December 9, 1967 was a busy day for Otis Redding. The first stop on his winter tour was Cleveland, Ohio, where he was scheduled to appear on the locally produced, nationally syndicated (in 98 markets around the country) television show Upbeat, as well as perform two concerts at legendary nightclub Leo’s Casino. The singer was eager to get back on the road after a three-month break recovering from surgery for throat polyps. He had just recorded what was to become the biggest and most enduring hit of his career, “(Sittin’ On) The Dock of the Bay.” Redding started that Saturday at the WEWS studios at 30th and Euclid Avenue for Upbeat rehearsals. Upbeat host Don Webster recalled on the website clevelandseniors.com that typically the show would be rehearsed from about 9 am until noon, working on the technical aspects like blocking and lighting. After that, the production team and talent would break for lunch and come back at 1 pm to do the taping. It would take two to three hours to tape the one-hour show. That show was broadcast at 5 pm, the same day of the taping. Webster never did a lot of pre-interviewing, feeling that he got a better result just talking, making it come across more natural and spontaneous. Otis Redding and his band performed Redding’s composition “Respect,” followed by Webster's conversational interview with the performer. Redding closed the show along with Detroit soul shouter Mitch Ryder, performing “Knock On Wood” (see video below).
After finishing the taping, Redding and his band probably returned to their hotel to rest, grab a bite to eat, perhaps they even got the chance to see the Upbeat show they had just recorded before heading back up Euclid Avenue for their evening gig. Leo’s Casino was the premier venue in Cleveland’s African-American community. In 1952, Leo Frank opened his first club in the heart of Cleveland’s oldest black neighborhood. The bar expanded to include a venue for such touring national jazz acts as Dizzy Gillespie, Count Basie and Cannonball Adderley. The building burned in 1962. Frank moved operations uptown to 75th and Euclid, closer to Cleveland’s University Circle cultural center, and opened the new Leo’s Casino in 1963. Between 1963 and 1972, the biggest African-American stars of the day performed at Leo's, including Jackie Wilson, Ray Charles, and Ike and Tina Turner. Leo’s was “home away from home” for Motown acts. The Miracles, the Temptations, the Supremes and the Four Tops made regular appearances as the record label “test ran” the newest hits to see how they went over before the discerning and demanding Leo’s crowd. The club also presented comedians such as Richard Pryor, Flip Wilson and Redd Foxx. Comedian Dick Gregory called Leo’s "the most fully integrated nightclub in America." The Rock and Roll Hall of Fame designated Leo’s Casino a historic rock and roll landmark on June 24, 1999. (pictured: Otis Redding and Mitch Ryder performing on Upbeat / Photograph courtesy of George Shuba)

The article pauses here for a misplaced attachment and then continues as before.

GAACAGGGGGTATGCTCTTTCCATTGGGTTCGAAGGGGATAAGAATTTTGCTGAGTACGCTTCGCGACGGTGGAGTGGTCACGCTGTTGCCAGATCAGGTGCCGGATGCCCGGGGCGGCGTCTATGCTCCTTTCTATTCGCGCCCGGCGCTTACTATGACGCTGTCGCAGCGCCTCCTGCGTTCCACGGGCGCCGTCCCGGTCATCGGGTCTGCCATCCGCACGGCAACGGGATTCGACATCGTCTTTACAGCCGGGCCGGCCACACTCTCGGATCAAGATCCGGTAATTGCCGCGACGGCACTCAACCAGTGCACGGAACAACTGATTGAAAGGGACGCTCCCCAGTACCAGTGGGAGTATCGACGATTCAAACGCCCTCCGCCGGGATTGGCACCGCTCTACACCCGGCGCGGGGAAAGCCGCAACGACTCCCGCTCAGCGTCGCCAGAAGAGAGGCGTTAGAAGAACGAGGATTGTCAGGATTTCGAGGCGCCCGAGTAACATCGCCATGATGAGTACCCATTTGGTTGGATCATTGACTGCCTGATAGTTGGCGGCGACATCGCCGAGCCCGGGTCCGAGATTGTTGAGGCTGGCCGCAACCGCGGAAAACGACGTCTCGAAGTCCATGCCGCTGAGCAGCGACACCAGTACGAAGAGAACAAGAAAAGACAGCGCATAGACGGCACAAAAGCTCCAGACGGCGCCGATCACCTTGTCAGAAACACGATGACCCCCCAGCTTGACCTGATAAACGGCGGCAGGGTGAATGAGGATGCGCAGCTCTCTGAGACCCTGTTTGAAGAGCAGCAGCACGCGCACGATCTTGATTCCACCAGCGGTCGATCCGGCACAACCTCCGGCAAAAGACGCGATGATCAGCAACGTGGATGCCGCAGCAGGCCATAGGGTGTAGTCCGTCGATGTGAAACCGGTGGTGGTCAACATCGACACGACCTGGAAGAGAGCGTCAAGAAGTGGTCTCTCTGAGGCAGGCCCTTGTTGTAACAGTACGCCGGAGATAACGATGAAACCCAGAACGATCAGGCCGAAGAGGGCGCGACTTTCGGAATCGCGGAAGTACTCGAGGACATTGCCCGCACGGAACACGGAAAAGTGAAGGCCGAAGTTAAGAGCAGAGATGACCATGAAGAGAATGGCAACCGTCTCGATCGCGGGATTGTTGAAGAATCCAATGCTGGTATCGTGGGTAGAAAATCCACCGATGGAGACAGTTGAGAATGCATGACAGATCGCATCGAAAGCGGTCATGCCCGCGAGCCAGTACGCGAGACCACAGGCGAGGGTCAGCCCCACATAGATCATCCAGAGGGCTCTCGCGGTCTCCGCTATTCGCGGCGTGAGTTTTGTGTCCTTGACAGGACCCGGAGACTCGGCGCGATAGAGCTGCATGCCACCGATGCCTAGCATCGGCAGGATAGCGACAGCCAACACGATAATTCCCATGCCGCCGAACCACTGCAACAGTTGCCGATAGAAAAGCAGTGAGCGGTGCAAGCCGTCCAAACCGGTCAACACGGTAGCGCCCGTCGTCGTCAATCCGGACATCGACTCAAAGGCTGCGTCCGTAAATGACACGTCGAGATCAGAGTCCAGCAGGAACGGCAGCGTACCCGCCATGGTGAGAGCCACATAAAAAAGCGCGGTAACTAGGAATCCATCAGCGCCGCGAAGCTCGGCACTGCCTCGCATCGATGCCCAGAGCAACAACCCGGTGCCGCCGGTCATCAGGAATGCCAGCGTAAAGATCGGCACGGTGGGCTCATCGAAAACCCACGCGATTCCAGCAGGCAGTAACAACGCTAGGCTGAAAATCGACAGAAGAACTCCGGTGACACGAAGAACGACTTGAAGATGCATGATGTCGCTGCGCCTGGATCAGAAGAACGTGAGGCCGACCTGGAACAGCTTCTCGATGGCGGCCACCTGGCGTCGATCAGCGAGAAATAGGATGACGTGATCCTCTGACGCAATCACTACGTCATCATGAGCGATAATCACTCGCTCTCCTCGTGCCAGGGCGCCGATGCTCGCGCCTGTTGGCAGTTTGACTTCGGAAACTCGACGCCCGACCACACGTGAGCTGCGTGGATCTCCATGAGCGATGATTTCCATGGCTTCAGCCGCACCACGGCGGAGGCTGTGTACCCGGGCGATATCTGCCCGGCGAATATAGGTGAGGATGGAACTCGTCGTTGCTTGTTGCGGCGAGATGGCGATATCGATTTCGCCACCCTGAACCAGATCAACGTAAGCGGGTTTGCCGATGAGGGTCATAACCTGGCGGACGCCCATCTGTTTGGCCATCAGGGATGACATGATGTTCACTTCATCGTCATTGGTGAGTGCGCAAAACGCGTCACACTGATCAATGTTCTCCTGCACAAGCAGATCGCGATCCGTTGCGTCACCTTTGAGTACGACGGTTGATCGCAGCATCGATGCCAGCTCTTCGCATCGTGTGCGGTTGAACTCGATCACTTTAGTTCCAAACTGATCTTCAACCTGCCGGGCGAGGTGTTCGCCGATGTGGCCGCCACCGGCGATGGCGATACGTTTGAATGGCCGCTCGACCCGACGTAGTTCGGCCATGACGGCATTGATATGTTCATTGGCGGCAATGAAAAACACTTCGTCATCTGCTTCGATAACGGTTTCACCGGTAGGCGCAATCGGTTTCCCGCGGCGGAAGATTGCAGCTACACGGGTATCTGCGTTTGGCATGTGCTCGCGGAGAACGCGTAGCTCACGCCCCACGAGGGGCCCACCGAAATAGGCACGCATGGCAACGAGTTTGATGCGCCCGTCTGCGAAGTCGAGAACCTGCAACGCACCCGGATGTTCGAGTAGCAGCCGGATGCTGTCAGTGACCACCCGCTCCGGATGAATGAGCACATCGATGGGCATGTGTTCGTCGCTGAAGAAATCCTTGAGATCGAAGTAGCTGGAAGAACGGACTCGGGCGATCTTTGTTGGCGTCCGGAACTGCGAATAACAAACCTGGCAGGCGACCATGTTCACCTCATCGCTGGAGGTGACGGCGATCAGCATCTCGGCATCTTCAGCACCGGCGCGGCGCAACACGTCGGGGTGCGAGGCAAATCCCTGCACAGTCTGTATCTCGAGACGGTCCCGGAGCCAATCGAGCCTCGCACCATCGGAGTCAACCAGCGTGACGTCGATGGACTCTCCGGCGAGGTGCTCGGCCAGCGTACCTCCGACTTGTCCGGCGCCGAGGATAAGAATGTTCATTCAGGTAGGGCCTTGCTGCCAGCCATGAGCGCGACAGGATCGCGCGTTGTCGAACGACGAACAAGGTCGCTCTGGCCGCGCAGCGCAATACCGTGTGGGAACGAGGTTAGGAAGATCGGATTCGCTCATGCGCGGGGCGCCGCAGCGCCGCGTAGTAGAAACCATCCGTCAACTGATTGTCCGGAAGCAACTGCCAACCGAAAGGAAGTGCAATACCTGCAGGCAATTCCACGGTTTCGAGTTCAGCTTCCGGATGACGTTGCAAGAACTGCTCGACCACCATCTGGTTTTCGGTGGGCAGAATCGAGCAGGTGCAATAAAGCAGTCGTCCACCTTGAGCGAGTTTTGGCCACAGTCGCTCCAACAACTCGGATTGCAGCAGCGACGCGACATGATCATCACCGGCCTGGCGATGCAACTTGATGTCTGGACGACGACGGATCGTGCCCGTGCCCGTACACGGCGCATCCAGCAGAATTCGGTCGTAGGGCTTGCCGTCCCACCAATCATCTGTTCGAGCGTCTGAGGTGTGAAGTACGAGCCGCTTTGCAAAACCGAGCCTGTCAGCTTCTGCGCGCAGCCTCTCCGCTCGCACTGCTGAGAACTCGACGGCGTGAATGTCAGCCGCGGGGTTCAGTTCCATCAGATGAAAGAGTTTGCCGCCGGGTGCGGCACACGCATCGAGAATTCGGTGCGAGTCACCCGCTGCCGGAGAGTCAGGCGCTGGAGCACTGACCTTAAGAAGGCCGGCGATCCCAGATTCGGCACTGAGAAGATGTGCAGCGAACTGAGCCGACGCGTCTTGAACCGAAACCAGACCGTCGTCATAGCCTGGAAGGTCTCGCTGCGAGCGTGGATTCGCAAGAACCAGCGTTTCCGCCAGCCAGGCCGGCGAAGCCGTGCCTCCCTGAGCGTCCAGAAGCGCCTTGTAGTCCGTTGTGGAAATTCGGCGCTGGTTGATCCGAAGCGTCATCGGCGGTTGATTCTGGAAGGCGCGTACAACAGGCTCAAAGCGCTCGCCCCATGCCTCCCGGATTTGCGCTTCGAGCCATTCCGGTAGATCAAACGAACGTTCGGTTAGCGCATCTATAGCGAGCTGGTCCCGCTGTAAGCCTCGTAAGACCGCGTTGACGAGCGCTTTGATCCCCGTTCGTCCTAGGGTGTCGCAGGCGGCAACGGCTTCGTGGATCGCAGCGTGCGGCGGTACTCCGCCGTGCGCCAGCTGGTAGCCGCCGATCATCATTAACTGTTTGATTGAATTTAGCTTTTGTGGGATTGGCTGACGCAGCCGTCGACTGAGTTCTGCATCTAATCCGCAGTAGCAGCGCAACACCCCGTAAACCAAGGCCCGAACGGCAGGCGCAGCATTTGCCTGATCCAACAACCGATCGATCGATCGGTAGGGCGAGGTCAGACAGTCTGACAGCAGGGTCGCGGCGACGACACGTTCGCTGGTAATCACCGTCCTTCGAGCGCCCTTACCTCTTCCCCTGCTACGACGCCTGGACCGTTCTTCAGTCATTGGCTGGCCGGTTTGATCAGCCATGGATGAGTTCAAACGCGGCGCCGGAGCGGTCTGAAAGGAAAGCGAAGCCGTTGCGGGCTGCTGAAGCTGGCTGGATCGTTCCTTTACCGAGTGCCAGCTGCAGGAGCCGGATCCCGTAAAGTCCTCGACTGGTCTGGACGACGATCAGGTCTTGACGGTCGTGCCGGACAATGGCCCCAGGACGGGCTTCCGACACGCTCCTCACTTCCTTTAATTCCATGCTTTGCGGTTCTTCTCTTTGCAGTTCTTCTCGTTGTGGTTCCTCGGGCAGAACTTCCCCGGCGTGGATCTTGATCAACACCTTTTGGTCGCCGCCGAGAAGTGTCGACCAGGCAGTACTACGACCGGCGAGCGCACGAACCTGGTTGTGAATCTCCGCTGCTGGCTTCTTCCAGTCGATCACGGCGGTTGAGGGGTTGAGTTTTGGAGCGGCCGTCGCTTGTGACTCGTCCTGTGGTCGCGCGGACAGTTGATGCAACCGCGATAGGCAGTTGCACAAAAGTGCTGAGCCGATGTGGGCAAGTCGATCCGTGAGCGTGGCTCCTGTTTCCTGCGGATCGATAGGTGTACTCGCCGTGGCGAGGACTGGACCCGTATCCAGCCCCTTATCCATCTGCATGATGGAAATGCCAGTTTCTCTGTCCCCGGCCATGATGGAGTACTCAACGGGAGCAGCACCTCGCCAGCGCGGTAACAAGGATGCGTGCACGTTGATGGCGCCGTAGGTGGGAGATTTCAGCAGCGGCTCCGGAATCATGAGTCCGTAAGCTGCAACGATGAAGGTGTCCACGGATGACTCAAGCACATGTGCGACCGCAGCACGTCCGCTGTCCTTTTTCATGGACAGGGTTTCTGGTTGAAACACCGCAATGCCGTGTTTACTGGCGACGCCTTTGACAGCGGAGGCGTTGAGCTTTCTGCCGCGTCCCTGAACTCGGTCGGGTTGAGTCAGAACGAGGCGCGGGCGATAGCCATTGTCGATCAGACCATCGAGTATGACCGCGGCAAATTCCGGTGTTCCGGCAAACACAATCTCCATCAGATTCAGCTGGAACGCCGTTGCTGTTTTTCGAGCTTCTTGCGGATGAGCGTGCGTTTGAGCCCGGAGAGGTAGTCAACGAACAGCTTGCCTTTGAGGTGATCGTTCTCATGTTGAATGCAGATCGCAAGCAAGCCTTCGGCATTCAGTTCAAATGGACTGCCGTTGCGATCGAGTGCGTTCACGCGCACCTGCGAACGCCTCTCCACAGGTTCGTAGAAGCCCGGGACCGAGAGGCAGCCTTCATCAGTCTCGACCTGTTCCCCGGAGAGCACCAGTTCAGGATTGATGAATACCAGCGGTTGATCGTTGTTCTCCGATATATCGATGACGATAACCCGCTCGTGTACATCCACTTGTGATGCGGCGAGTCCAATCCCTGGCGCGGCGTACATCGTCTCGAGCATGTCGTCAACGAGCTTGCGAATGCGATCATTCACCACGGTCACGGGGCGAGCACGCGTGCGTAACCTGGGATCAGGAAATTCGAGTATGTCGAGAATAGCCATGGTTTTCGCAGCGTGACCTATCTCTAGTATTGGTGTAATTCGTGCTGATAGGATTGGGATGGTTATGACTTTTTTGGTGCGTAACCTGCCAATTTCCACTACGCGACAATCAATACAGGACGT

Leo’s longtime emcee, Freddie Arrington, probably introduced Redding with his signature intro, “Are you ready for Star Time?!” Redding usually began his sets by launching into “I Can’t Turn You Loose,” with a sound that was, in one reviewer’s words, “as tight as a well-oiled machine.” Other highlights of the set were “I’ve Been Loving You Too Long,” and a great cover of the Rolling Stones’ “Satisfaction.” Leo’s was an intimate club, seating about 700. The tables were so close to the stage you could see – and feel – the band sweat. Redding and his band always worked up a healthy sweat during performances, and those two shows at Leo’s were no different – except that they were the last shows Otis Redding would ever play.
On December 10, 1967, Redding, his manager, four members of his band and his pilot were killed as their small plane crashed into Lake Monona near Madison, Wisconsin. Wreckage from the plane and more are part of the Rock Hall's collection celebrating the career of Redding and other soul luminaries. The next tour stop was at the Factory Night Club in Madison – sadly, the tour had both begun and ended the night before in Cleveland.